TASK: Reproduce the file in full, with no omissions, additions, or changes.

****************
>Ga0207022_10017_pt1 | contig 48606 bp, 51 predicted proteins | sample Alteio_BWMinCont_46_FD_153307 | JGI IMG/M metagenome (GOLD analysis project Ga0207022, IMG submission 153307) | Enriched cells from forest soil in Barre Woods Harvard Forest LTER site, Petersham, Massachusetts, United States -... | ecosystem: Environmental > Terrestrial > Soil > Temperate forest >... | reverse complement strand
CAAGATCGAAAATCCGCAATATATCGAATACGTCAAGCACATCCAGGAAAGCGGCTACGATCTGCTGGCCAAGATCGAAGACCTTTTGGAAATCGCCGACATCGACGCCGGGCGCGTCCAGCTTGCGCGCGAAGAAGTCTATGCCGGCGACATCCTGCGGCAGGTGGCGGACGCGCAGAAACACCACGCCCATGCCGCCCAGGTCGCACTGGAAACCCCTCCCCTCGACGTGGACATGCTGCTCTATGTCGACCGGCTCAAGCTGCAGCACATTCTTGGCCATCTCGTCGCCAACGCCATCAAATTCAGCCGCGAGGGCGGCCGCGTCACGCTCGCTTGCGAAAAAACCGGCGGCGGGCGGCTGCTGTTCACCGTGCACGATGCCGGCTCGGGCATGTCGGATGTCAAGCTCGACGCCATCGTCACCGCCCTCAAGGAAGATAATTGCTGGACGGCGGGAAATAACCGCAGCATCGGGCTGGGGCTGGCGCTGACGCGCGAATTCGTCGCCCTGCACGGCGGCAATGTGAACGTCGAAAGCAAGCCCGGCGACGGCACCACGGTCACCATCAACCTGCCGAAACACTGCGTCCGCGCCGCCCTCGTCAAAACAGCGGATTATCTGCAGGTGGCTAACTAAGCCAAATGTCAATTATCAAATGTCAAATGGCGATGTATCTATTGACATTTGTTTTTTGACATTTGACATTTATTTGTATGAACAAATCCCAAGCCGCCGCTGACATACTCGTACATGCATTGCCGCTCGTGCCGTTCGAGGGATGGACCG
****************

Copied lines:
>Ga0207022_10017_pt1 | contig 48606 bp, 51 predicted proteins | sample Alteio_BWMinCont_46_FD_153307 | JGI IMG/M metagenome (GOLD analysis project Ga0207022, IMG submission 153307) | Enriched cells from forest soil in Barre Woods Harvard Forest LTER site, Petersham, Massachusetts, United States -... | ecosystem: Environmental > Terrestrial > Soil > Temperate forest >... | reverse complement strand
CAAGATCGAAAATCCGCAATATATCGAATACGTCAAGCACATCCAGGAAAGCGGCTACGATCTGCTGGCCAAGATCGAAGACCTTTTGGAAATCGCCGACATCGACGCCGGGCGCGTCCAGCTTGCGCGCGAAGAAGTCTATGCCGGCGACATCCTGCGGCAGGTGGCGGACGCGCAGAAACACCACGCCCATGCCGCCCAGGTCGCACTGGAAACCCCTCCCCTCGACGTGGACATGCTGCTCTATGTCGACCGGCTCAAGCTGCAGCACATTCTTGGCCATCTCGTCGCCAACGCCATCAAATTCAGCCGCGAGGGCGGCCGCGTCACGCTCGCTTGCGAAAAAACCGGCGGCGGGCGGCTGCTGTTCACCGTGCACGATGCCGGCTCGGGCATGTCGGATGTCAAGCTCGACGCCATCGTCACCGCCCTCAAGGAAGATAATTGCTGGACGGCGGGAAATAACCGCAGCATCGGGCTGGGGCTGGCGCTGACGCGCGAATTCGTCGCCCTGCACGGCGGCAATGTGAACGTCGAAAGCAAGCCCGGCGACGGCACCACGGTCACCATCAACCTGCCGAAACACTGCGTCCGCGCCGCCCTCGTCAAAACAGCGGATTATCTGCAGGTGGCTAACTAAGCCAAATGTCAATTATCAAATGTCAAATGGCGATGTATCTATTGACATTTGTTTTTTGACATTTGACATTTATTTGTATGAACAAATCCCAAGCCGCCGCTGACATACTCGTACATGCATTGCCGCTCGTGCCGTTCGAGGGATGGACCG